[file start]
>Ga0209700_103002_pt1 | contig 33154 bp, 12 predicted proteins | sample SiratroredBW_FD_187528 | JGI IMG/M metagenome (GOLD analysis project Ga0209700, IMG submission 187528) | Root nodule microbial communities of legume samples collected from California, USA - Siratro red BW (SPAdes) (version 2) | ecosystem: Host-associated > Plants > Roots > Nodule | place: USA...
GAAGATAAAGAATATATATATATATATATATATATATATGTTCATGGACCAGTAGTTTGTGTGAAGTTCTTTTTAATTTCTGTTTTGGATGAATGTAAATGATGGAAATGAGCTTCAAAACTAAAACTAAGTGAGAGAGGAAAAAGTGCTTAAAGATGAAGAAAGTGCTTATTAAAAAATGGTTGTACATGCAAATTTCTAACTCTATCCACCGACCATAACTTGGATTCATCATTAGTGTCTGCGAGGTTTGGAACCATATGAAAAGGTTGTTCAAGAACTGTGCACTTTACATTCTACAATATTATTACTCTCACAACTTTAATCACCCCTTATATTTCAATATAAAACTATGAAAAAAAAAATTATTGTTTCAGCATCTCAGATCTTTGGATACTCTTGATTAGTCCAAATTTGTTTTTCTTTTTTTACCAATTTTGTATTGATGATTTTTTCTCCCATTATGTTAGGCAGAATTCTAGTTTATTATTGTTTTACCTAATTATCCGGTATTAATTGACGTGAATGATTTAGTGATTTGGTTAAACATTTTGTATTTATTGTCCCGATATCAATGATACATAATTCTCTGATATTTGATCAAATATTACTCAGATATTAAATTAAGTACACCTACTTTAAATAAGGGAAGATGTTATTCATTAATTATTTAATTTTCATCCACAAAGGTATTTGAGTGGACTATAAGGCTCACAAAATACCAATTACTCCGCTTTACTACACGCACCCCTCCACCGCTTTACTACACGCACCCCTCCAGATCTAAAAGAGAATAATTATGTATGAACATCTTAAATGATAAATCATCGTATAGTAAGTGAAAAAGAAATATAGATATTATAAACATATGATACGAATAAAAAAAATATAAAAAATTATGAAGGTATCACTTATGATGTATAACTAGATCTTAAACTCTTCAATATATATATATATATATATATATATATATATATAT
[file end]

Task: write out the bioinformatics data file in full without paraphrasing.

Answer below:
>Ga0209700_103002_pt1 | contig 33154 bp, 12 predicted proteins | sample SiratroredBW_FD_187528 | JGI IMG/M metagenome (GOLD analysis project Ga0209700, IMG submission 187528) | Root nodule microbial communities of legume samples collected from California, USA - Siratro red BW (SPAdes) (version 2) | ecosystem: Host-associated > Plants > Roots > Nodule | place: USA...
GAAGATAAAGAATATATATATATATATATATATATATATGTTCATGGACCAGTAGTTTGTGTGAAGTTCTTTTTAATTTCTGTTTTGGATGAATGTAAATGATGGAAATGAGCTTCAAAACTAAAACTAAGTGAGAGAGGAAAAAGTGCTTAAAGATGAAGAAAGTGCTTATTAAAAAATGGTTGTACATGCAAATTTCTAACTCTATCCACCGACCATAACTTGGATTCATCATTAGTGTCTGCGAGGTTTGGAACCATATGAAAAGGTTGTTCAAGAACTGTGCACTTTACATTCTACAATATTATTACTCTCACAACTTTAATCACCCCTTATATTTCAATATAAAACTATGAAAAAAAAAATTATTGTTTCAGCATCTCAGATCTTTGGATACTCTTGATTAGTCCAAATTTGTTTTTCTTTTTTTACCAATTTTGTATTGATGATTTTTTCTCCCATTATGTTAGGCAGAATTCTAGTTTATTATTGTTTTACCTAATTATCCGGTATTAATTGACGTGAATGATTTAGTGATTTGGTTAAACATTTTGTATTTATTGTCCCGATATCAATGATACATAATTCTCTGATATTTGATCAAATATTACTCAGATATTAAATTAAGTACACCTACTTTAAATAAGGGAAGATGTTATTCATTAATTATTTAATTTTCATCCACAAAGGTATTTGAGTGGACTATAAGGCTCACAAAATACCAATTACTCCGCTTTACTACACGCACCCCTCCACCGCTTTACTACACGCACCCCTCCAGATCTAAAAGAGAATAATTATGTATGAACATCTTAAATGATAAATCATCGTATAGTAAGTGAAAAAGAAATATAGATATTATAAACATATGATACGAATAAAAAAAATATAAAAAATTATGAAGGTATCACTTATGATGTATAACTAGATCTTAAACTCTTCAATATATATATATATATATATATATATATATATATAT